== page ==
September is National Recovery Month and is a time to raise awareness about recovery from all types of addiction and how to maintain it. Do you want to learn more about assisting family, friends, colleagues, and employees who work every day on their sobriety? We’ve included two sets of tips on supporting recovery from addiction: one set is how to support someone else. The other is how to support yourself.
Top 5 Tips to Support Someone in Recovery
1. Recognize that Recovery is a Daily Effort. Some days are more difficult than others. Just knowing that a person works all day, every day, on their recovery can help everyone involved in the situation.
2. Offer an Ear. Offer your time to simply listen. The opportunity to vent or just talk to a person, free of judgment, is a validating and empowering experience and very appreciated by someone in recovery.
3. Fuel their strength. Offer to go for a walk, make a cup of tea, or somehow be supportive in a healthy way. Whatever the person’s addiction was, support their strength by avoiding the source of their addiction.
4. Encourage professional support. Recovery is complex. Encouraging the support of a trained professional, like a Recovery Coach, can boost the success of recovery efforts.
5. Take care of yourself. Chances are if you have read this, you want to help a person stay successful in their recovery. Talking to someone about your feelings can make things easier on you.
Top 5 Tips to Support Yourself in Recovery
1. Give yourself grace and respect by internalizing that your recovery efforts are a part of your everyday living. It’s healthy to acknowledge that it isn’t easy and some days are more difficult than others.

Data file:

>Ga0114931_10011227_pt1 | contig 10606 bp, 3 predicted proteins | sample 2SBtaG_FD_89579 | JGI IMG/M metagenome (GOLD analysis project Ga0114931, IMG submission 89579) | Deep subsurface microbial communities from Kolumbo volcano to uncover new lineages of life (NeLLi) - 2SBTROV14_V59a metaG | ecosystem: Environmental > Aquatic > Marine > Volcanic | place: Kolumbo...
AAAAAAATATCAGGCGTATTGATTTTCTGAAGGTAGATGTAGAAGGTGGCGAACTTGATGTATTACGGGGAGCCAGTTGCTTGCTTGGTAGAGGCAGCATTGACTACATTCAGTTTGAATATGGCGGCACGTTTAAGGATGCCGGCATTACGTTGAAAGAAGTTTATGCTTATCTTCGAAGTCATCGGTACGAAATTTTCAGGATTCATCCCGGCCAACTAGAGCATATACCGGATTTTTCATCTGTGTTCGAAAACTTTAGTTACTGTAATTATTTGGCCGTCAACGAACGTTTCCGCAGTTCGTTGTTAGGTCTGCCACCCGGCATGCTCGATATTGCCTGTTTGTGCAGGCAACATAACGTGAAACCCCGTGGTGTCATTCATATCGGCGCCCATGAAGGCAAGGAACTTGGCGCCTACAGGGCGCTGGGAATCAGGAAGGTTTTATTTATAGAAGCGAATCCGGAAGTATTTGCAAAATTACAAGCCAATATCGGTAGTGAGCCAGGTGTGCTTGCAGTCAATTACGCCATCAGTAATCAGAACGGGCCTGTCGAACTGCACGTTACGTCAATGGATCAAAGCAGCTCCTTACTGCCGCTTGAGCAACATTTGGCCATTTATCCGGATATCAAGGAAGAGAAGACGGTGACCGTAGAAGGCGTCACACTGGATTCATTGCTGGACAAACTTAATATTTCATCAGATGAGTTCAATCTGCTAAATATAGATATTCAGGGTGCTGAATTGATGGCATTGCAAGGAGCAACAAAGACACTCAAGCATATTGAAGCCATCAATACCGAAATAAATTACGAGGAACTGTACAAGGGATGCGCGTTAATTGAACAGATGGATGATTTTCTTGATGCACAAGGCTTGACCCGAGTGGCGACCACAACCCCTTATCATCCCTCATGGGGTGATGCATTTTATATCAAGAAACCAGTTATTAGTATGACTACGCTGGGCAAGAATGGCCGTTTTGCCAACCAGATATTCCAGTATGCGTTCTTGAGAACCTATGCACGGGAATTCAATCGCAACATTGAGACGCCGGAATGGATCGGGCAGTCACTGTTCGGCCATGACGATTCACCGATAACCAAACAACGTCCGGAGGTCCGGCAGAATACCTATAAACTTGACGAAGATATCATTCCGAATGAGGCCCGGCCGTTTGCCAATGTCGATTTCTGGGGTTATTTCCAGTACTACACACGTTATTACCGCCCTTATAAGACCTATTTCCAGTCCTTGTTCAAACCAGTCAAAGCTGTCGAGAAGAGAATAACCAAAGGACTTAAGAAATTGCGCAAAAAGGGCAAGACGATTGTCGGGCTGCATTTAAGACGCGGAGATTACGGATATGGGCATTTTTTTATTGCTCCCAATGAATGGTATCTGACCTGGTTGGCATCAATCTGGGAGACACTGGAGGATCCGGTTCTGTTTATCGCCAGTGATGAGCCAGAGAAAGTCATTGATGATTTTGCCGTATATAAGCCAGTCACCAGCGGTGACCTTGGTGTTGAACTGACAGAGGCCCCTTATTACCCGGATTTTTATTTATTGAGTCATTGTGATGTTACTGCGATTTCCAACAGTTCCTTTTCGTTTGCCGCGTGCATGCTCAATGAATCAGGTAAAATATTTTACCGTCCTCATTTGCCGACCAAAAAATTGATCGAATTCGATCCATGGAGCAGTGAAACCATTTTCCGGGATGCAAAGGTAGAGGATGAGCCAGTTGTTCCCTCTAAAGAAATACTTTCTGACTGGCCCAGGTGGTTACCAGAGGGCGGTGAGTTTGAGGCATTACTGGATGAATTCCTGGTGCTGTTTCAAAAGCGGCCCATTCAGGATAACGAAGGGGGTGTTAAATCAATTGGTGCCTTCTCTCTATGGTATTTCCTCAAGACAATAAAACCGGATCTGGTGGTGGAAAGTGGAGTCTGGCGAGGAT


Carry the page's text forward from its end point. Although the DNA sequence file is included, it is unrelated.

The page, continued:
2. Understand you are not alone. There are millions of other Americans in recovery.
3. Seek out support. A Recovery Coach provides assistance to someone in recovery by being a source of nonjudgmental support, accountability assistance, and the expertise to manage a life free of addiction.
4. Select activities that boost your recovery. Realize that it is okay to be selective and only choose social activities that support your recovery efforts.
5. Add healthy activities to help release stress. Examples may include: physical activity, journaling, learning a new and fun skill, and traveling. Being in recovery means that it is imperative that you take care of yourself every day. Added bonus: you are a fine example to others as to how to prioritize self-care.
For more information, please contact Beth Siegert, Executive Recovery Coach, by calling 877.449.6393.